Gavin Bowd reveals some uncomfortable truths in Fascist Scotland

Sir Oswald Mosley, leader of the British Union of Fascists, being saluted at a fascist parade. Picture: Getty

Sir Oswald Mosley, leader of the British Union of Fascists, being saluted at a fascist parade. Picture: Getty

90
Have your say

IN APRIL 1933, the Union Debating Society of St Andrews University invited a German government language tutor, Otto Wagner, to propose the motion: “This House approves of the Nazi Party, and congratulates it on its splendid work in the reformation of Germany.”

According to the society’s annual report, “Herr Wagner overcame the language difficulties with such skill.” He was notably supported by the undergraduate George K Young, ­future spy chief and president of the anti-immigrant Monday Club. The minutes of the debate recorded that “the 75 members on the floor with a further 50 in the gallery” passed the motion with a clear majority. Wagner told his masters in London that the debate was widely reported in the Scottish press, and that the success of the motion contrasted with “anti-German” ones proposed elsewhere in Great Britain.

Picture: Contributed

Picture: Contributed

It was not only the gilded youth of St Andrews that was attracted by Fascism. Fear and hatred of the “Judeo-Bolshevik” threat were rife in the Scottish elite, from landed gentry to business tycoons and military officers. In the 1920s, the Earl of Glasgow, inspired by Mussolini’s march on Rome, was prominent in the creation of the British Fascisti. The Earl of Erroll proudly sported a Fascist insignia on his sporran. The Duke of Buccleuch was an outspoken supporter of appeasement, while, as late as 1939, the Duke of Hamilton argued in The Times for Nazi Germany’s right to Lebensraum. It was therefore not as a victim of “tragic hallucinations” (according to Josef Goebbels) that on 10 May, 1941, Deputy Führer Rudolf Hess made an ill-fated flight to Eaglesham to discuss peace terms with the duke.

Fascism in Britain is normally associated with England, and especially the East End of London – and even then dismissed as a marginal political phenomenon. The dark side of nationalism in Scotland has rarely been the object of academic research, and has been largely ignored by a political class that seems convinced that it “couldn’t happen here”. The “best small country in the world”, it appears, invariably extends a welcoming hand to strangers while sending out fresh-faced volunteers to Malawi or International Brigades to Spain.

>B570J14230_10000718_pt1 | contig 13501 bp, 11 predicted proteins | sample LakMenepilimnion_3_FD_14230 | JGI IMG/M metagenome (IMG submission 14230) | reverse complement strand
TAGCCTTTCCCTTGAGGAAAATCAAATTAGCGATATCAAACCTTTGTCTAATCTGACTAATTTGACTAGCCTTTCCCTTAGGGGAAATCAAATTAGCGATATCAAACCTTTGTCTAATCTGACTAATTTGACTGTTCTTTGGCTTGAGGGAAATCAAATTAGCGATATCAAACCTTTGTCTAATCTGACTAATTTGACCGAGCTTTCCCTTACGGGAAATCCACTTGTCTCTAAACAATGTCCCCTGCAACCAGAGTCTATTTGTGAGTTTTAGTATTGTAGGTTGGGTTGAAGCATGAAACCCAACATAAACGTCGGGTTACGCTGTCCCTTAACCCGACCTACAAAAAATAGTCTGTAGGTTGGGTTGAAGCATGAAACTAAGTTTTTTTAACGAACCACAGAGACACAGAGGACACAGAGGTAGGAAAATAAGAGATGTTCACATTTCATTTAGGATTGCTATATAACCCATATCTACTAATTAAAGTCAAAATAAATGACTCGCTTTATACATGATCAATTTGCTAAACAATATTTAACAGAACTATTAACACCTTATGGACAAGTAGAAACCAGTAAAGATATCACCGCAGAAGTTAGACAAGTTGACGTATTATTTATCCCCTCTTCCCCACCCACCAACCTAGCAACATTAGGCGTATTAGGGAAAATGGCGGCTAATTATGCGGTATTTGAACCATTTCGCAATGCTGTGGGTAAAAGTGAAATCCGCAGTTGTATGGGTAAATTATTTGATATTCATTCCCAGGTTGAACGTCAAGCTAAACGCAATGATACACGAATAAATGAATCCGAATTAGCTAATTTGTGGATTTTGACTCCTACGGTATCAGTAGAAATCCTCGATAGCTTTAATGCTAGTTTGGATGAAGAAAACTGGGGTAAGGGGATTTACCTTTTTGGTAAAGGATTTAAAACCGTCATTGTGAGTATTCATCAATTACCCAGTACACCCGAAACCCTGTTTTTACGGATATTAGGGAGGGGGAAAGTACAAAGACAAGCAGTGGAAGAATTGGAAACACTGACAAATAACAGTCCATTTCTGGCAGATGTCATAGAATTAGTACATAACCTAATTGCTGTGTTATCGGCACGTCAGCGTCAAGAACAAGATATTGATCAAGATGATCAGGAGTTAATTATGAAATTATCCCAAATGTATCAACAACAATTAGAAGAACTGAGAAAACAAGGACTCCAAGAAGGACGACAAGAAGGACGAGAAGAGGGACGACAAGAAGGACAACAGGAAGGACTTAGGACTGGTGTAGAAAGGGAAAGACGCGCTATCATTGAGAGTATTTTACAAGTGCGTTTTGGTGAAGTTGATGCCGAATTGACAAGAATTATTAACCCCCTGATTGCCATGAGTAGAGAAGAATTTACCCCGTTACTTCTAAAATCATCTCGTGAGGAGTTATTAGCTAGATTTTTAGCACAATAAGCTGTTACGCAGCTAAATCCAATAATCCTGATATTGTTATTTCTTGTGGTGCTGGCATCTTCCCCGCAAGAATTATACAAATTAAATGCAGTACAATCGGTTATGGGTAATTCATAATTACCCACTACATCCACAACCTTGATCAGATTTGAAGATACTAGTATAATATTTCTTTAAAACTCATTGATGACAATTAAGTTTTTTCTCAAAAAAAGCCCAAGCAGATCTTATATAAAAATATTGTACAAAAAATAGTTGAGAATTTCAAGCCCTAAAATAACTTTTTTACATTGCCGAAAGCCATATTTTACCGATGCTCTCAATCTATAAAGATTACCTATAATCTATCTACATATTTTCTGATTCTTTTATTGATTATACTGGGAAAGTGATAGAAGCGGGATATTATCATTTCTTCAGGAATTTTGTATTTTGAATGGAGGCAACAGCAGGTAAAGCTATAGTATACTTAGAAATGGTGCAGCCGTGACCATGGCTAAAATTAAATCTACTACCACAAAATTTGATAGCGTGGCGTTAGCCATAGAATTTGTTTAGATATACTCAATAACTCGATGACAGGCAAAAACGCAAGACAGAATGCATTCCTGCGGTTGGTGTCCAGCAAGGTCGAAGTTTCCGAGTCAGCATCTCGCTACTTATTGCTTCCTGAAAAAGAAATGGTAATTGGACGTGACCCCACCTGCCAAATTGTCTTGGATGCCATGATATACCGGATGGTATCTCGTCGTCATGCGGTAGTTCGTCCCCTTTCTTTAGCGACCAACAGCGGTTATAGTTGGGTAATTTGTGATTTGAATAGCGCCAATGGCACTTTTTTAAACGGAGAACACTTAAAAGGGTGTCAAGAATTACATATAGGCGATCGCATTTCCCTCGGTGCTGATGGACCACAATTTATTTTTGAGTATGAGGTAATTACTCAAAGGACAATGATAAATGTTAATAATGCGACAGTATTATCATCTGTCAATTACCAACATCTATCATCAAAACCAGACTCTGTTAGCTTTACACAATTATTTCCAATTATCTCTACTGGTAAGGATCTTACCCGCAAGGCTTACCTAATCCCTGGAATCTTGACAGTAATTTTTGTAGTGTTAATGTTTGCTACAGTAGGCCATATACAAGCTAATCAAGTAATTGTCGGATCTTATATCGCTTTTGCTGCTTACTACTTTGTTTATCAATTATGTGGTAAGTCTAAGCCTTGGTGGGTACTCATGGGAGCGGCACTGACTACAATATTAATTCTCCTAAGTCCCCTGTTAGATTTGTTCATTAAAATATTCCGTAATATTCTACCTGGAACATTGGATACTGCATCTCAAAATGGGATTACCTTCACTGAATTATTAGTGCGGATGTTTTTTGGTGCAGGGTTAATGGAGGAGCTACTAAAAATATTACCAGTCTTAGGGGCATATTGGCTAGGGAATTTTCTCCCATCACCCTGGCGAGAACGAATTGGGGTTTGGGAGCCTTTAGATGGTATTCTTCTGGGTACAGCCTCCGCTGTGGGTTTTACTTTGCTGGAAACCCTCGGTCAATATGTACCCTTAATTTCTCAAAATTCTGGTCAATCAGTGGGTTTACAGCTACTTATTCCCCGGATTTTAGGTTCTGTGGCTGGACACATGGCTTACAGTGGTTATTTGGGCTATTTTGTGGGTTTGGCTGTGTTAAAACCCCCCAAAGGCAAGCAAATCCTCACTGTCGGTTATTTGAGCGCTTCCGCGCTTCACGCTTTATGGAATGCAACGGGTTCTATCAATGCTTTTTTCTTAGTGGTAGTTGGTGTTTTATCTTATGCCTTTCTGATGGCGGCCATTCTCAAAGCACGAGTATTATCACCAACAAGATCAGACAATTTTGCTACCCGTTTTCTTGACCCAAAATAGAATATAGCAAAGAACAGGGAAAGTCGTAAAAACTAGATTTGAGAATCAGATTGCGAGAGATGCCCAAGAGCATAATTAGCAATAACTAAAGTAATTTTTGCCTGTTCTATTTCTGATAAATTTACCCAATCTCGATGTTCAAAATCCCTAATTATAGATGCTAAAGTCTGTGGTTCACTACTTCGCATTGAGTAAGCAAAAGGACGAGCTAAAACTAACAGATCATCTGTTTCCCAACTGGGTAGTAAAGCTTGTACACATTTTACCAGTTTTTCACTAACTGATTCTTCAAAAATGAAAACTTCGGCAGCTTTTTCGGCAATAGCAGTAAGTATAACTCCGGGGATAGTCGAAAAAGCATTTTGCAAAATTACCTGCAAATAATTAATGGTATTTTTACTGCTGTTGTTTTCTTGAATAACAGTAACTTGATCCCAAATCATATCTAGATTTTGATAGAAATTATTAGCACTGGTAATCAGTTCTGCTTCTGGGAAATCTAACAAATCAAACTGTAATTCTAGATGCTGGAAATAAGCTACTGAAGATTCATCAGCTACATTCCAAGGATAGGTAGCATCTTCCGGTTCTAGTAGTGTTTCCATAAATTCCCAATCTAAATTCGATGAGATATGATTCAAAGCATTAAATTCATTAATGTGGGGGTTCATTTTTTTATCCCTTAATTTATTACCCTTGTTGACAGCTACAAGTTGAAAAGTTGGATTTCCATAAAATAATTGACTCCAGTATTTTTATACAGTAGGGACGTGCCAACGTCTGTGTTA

It was in order to challenge such complacency, and recount a fascinating and appalling story, that I chose to write Fascist Scotland. The furore that surrounded the appointment last week of former Celtic star Paolo di Canio as the new manager of premiership football club Sunderland over his disputed support for fascism – accompanied by copious use of an old image of him performing a straight-armed “Roman” salute – revealed that the undercurrents of distaste for this particular political idea are never far from the surface even now.

Scottish Fascism did find its own cohort of traitors, idealists and fanatics for extreme racist, nationalist and authoritarian politics. From Dumfries to Alness, one of the main ideologies of the 20th century had its standard-bearers. But when Fascism crossed the Cheviots, it found itself in a restless part of a multi-nation state riven by sectarian hatreds. Rudolf Hess felt the natives looked at him “in a compassionate way”, but Scottish Fascism had to carve out a niche in a crowded market for bigotry.

Sir Oswald Mosley’s legion of blackshirts never made great headway in Scotland. Certainly, they could attract a crowd, if not always a sympathetic one. On 6 April, 1934, around 3,000 people crammed into the Drill Hall at Dumfries for the British Union of Fascists’ (BUF) first rally on Scottish soil. Dumfriesshire would briefly become a Fascist success story, with the blackshirts going so far as to create a life-saving team on the Solway and their own football league. In June of that year, thousands more descended on the Usher Hall, Edinburgh, for a meeting that ended in a bloody fracas. In Aberdeen, local laird W K Chambers-Hunter may have lost his right arm during the Great War, but this did not discourage his intense blackshirt ­activity. The arrival of the “Fascist Van” at the Market Stance or on The Links in the city invariably provoked a riot.